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$$E=\frac{n^2 \pi ^2 \hbar^2}{2ma^2}$$

Is it always possible to tell the value of $n$ by inspecting the shape of the wavefunction in the infinite square well no matter what the value of $a$ is?

Right now, I'm numerically generating a wavefunction. I look at the shape and it has zero nodes (not counting $\psi (0)$ or $\psi(a)$. Can I conclude that this must be the ground state energy? Let's say that I change the value of $a$ to something else. As long as I generate a wavefunction with zero nodes, that wavefunction must have the ground state energy, right?

Take a look at this image:

enter image description here

Notice that we can tell which one $n=1$ is simply by counting the nodes. To restate my question - no matter what I change my value of $a$ to, as long as I generate a wavefunction with zero nodes, then that must be the ground state energy, correct?

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    $\begingroup$ this is a nice question; some easy properties of the solutions are often overlooked. $\endgroup$ Mar 6, 2017 at 3:02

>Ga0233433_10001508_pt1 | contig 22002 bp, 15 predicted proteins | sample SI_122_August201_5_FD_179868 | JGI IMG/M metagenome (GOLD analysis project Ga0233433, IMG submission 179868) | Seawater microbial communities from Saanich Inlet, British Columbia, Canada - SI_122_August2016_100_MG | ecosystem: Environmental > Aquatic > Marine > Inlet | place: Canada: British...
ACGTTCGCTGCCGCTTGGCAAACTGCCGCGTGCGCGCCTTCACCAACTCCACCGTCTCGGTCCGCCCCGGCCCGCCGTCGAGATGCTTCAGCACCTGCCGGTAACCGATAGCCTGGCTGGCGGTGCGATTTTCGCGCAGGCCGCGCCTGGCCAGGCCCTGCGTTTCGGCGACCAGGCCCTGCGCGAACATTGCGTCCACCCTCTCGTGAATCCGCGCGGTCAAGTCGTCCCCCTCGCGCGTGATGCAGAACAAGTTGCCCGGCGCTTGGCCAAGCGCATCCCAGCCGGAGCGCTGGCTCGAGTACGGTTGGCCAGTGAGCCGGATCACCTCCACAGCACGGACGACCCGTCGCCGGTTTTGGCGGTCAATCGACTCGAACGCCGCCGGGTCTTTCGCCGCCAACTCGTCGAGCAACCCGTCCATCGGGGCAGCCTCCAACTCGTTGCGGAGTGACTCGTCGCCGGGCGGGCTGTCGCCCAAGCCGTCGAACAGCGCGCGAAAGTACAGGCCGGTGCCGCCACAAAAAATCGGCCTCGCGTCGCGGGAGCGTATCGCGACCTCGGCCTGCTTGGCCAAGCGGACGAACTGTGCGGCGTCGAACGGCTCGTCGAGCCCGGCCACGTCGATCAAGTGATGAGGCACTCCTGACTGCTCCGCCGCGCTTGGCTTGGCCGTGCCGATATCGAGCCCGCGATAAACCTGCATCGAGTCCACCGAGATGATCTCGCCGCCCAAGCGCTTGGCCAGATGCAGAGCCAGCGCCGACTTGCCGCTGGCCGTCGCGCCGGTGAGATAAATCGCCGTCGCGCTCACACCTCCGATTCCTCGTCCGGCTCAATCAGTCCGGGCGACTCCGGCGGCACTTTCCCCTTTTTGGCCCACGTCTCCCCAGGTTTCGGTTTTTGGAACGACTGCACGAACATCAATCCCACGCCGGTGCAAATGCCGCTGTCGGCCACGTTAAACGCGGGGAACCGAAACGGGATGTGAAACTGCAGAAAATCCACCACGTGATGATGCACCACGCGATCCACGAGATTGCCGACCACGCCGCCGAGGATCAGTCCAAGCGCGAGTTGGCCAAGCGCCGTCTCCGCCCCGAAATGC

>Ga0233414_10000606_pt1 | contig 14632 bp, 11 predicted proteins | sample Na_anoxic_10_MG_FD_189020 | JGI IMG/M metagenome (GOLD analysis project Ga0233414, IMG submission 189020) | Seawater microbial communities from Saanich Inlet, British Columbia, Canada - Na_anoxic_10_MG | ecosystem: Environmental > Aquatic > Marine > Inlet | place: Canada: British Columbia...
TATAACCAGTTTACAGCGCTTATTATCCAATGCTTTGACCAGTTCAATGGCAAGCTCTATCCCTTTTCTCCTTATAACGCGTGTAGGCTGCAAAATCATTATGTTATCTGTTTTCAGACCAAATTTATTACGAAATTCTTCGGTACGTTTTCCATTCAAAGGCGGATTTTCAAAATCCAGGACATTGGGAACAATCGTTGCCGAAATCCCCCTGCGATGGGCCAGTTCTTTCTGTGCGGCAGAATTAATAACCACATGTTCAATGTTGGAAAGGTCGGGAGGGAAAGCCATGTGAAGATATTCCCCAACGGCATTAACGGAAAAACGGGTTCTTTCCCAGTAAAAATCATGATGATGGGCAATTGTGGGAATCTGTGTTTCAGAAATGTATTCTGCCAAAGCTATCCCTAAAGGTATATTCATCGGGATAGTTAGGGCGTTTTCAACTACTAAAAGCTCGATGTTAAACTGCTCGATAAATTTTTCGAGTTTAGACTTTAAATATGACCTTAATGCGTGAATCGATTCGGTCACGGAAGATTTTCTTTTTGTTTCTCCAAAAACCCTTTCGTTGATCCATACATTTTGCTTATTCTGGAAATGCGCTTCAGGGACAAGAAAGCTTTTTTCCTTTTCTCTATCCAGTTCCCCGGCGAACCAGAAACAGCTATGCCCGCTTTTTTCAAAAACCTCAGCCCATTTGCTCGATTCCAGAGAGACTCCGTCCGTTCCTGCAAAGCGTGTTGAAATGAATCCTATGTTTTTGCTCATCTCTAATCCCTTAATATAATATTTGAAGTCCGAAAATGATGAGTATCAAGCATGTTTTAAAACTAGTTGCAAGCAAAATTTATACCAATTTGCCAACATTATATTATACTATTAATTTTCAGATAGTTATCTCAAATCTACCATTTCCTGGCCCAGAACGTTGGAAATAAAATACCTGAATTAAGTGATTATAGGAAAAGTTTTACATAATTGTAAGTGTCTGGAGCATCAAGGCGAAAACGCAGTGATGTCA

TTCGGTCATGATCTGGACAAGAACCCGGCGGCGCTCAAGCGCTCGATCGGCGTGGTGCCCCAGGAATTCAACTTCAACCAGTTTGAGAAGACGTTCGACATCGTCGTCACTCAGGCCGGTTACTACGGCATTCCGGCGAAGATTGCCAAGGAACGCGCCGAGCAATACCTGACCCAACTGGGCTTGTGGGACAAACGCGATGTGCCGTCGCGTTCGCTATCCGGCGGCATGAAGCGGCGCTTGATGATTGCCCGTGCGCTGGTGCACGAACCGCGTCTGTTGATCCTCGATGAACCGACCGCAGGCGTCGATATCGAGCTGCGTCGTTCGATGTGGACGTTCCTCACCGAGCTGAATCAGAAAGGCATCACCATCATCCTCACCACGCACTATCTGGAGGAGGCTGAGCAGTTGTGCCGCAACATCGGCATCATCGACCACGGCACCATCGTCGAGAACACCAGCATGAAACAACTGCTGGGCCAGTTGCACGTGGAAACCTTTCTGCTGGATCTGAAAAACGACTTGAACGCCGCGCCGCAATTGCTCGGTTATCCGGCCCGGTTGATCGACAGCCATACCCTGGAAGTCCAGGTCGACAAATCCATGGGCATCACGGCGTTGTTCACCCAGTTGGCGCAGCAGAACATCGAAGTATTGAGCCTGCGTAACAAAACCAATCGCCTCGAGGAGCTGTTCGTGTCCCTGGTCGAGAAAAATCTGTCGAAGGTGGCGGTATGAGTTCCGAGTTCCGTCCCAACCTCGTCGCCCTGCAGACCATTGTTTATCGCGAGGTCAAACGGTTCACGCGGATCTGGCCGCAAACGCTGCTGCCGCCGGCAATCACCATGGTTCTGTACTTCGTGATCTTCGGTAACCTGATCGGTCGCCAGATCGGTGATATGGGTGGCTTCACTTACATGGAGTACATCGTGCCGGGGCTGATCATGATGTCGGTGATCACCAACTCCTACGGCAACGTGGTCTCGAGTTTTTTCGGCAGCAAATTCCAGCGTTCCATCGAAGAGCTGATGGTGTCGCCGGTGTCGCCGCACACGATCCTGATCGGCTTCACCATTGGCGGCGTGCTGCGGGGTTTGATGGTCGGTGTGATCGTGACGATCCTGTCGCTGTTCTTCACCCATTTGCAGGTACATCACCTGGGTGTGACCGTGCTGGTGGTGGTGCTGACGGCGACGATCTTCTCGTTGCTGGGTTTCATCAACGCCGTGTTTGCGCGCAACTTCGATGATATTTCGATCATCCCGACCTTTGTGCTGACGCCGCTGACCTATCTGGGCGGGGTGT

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Yes. One can prove the so-called "oscillatory" theorem, which shows that the number of nodes in the eigenfunctions describing bound states must increase with energy. Thus, if you have an eigenfunction with $0$ nodes, it must be the ground state wavefunction.

I do not know of examples where the number of nodes of eigenfunction number $n+1$ is not exactly one more than eigenfunction number $n$, but I suppose there could be strange examples where the number of nodes of consecutive solutions goes up by $2$.

This increase in the number of nodes is a general property of solutions in a given potential (or effective potential if the motion is in 2d or 3d). You can also see the increase in the number of nodes in the solutions to the 1d quantum harmonic oscillator, for instance.

You can read about the oscillatory theorem in many texts, but I know the older textbook by Albert Messiah discusses this and related properties of solutions at length.

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